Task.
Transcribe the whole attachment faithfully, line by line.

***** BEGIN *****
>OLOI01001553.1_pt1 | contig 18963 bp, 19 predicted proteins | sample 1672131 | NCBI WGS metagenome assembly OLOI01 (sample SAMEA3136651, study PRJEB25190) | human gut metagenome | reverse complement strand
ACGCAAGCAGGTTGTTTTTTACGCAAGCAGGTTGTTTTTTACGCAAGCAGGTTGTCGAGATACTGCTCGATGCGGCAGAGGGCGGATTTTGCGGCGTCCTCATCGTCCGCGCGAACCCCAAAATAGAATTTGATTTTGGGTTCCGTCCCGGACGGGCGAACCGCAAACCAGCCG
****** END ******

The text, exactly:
>OLOI01001553.1_pt1 | contig 18963 bp, 19 predicted proteins | sample 1672131 | NCBI WGS metagenome assembly OLOI01 (sample SAMEA3136651, study PRJEB25190) | human gut metagenome | reverse complement strand
ACGCAAGCAGGTTGTTTTTTACGCAAGCAGGTTGTTTTTTACGCAAGCAGGTTGTCGAGATACTGCTCGATGCGGCAGAGGGCGGATTTTGCGGCGTCCTCATCGTCCGCGCGAACCCCAAAATAGAATTTGATTTTGGGTTCCGTCCCGGACGGGCGAACCGCAAACCAGCCG